The balance of freight supply and demand is turning against for-hire trucking fleets for the first time since early in the COVID-19 pandemic, according to the most recent Freight Forecast report from ACT Research.
“As recently as the start of the year, pricing power in the truckload market was firmly with fleets,” said Tim Denoyer, ACT’s vice president and senior analyst. “But once a pendulum gets going, it’s very hard to stop. Not coincidentally, the Supply-Demand Balance in our For-Hire Survey turned loose (in March), for the first time since June 2020, as the rebalancing, drawn-out by the pandemic, hit critical mass.
“We’ve received many questions lately about the freight sector’s leading role in the economy. While we agree it is a leading indicator, it’s mainly for the goods economy, rather than the larger service sector. We also agree that Russia’s war has a tough-to-quantify but clearly adverse macro impact, and softer freight volumes are consistent with a slower economy.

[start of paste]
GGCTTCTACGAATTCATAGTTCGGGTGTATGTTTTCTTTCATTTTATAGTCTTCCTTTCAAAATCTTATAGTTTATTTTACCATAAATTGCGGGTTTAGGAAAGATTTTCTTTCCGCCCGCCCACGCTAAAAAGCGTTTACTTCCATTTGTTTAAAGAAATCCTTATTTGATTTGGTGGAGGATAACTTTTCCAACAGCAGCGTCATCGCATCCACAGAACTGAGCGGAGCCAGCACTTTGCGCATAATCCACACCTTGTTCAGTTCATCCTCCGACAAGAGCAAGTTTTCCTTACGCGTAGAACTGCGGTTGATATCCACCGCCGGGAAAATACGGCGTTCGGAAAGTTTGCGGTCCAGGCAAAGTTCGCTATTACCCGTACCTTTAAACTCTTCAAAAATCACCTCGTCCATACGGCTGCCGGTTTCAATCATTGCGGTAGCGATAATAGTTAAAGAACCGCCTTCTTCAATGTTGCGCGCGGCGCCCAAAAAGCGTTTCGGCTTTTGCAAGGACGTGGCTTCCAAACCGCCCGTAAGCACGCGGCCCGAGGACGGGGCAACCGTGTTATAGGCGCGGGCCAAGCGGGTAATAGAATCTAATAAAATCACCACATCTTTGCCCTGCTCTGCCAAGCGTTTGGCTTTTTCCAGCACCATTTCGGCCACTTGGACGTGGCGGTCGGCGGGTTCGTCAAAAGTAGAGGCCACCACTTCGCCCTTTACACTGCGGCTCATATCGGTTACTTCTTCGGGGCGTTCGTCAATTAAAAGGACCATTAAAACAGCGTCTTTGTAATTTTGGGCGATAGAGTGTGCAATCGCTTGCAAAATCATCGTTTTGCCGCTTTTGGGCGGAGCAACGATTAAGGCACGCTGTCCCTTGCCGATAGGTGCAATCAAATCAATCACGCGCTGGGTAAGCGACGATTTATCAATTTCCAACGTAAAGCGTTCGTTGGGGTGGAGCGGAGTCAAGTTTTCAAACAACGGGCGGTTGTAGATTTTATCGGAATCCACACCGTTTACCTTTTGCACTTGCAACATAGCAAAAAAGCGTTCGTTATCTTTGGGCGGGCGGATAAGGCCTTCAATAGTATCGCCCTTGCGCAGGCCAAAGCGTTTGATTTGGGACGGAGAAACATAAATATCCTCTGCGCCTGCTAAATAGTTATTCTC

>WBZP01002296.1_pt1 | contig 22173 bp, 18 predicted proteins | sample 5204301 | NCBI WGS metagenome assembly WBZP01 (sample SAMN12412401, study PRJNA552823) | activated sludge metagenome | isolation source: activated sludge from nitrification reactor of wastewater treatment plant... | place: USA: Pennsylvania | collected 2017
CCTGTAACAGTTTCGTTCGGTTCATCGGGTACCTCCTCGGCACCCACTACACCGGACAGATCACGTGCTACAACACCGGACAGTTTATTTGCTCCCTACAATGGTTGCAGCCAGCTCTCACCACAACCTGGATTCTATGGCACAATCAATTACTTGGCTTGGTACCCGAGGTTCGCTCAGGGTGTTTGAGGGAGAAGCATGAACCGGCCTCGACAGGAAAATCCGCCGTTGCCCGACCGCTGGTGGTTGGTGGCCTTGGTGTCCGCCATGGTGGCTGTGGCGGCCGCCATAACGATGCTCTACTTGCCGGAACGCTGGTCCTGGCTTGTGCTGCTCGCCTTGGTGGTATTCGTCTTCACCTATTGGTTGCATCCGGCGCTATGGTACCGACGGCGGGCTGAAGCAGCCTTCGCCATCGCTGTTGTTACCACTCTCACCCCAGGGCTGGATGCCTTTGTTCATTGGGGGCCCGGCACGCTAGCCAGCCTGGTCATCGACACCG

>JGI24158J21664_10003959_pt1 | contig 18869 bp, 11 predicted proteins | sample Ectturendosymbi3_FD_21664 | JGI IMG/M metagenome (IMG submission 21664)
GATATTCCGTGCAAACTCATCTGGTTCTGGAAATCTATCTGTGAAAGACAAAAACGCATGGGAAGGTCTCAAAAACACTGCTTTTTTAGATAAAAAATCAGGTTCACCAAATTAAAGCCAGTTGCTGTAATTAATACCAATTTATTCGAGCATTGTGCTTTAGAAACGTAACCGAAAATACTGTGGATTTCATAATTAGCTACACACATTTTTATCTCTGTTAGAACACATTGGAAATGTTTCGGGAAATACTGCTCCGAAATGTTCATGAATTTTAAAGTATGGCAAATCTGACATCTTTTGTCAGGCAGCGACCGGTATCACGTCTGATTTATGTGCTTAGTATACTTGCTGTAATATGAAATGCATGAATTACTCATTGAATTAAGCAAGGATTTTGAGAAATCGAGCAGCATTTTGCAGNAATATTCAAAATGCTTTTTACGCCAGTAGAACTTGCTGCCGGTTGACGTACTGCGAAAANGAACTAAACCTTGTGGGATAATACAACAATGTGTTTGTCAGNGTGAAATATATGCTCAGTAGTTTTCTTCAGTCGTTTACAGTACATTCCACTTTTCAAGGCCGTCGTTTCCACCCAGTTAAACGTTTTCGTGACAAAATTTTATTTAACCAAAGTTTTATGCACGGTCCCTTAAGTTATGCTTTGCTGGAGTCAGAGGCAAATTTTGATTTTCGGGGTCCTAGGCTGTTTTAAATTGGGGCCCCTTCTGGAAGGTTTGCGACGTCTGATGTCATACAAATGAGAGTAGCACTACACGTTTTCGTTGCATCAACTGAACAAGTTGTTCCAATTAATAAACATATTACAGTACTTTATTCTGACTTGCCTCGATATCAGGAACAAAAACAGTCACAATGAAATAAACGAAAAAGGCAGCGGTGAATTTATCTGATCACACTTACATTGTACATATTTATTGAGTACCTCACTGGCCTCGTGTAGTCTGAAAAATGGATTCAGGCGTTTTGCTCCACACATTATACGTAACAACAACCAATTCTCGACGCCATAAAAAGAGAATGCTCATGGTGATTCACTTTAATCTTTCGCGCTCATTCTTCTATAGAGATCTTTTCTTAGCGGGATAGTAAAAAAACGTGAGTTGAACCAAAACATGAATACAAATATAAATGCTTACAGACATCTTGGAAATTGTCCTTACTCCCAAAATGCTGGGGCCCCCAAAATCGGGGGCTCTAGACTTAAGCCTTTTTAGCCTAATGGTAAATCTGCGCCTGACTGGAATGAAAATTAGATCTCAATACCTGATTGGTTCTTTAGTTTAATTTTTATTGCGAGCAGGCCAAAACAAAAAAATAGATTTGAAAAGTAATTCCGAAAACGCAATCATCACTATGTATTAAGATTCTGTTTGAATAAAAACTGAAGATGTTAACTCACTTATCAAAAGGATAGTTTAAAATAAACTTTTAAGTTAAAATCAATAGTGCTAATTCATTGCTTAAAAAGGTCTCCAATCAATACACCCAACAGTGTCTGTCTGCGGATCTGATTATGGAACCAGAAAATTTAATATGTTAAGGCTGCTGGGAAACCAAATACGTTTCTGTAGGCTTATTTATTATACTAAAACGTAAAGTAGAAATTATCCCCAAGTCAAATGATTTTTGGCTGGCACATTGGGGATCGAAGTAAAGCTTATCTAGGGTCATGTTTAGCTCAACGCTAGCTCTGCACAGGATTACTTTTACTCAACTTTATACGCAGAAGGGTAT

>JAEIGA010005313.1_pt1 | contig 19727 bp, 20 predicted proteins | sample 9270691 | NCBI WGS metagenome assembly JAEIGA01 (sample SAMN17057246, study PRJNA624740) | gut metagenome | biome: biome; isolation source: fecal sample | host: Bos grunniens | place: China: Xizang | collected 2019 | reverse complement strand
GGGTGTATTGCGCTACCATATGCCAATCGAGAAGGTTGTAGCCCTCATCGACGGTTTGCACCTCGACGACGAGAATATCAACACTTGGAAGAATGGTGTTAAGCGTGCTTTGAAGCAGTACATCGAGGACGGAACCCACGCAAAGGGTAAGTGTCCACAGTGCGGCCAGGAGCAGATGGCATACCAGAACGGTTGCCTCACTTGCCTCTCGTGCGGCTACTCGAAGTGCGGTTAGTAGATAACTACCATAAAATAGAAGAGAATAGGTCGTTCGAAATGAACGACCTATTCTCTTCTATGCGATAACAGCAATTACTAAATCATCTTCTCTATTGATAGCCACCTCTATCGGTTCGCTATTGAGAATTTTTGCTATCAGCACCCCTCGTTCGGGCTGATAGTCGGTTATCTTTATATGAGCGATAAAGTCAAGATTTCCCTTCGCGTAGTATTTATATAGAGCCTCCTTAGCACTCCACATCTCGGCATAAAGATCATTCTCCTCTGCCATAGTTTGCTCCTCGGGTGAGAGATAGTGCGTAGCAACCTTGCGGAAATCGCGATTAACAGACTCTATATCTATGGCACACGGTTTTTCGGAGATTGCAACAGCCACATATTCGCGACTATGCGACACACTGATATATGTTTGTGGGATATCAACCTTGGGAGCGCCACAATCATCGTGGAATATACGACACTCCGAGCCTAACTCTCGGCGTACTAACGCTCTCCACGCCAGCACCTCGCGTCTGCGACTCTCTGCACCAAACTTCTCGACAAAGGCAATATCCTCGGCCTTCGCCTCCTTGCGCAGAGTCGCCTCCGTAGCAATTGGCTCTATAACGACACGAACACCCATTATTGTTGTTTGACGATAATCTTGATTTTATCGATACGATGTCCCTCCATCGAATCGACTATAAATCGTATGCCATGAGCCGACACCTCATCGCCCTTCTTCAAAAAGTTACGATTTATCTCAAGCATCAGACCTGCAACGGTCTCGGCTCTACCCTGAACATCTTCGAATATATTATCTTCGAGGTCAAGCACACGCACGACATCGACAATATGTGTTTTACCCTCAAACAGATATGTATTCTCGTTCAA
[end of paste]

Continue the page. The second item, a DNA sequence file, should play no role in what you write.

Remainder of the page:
“The driver shortage is over. The record drop in spot rates ex-fuel in the past few months has been magnified by Russia and Omicron, but still clearly says the market has shifted to a driver surplus. We’re not adding nearly as much equipment capacity as we typically would, which suggests a possibly shorter-than-normal downcycle.”
ACT’s monthly Freight Forecast provides forecasts through 2024 for volumes and contract rates for the truckload, less-than-truckload, and intermodal sectors of the transportation industry, including the Cass Shipments Index and Cass Truckload Linehaul Index. For the truckload spot market, the report forecasts rates through 2022.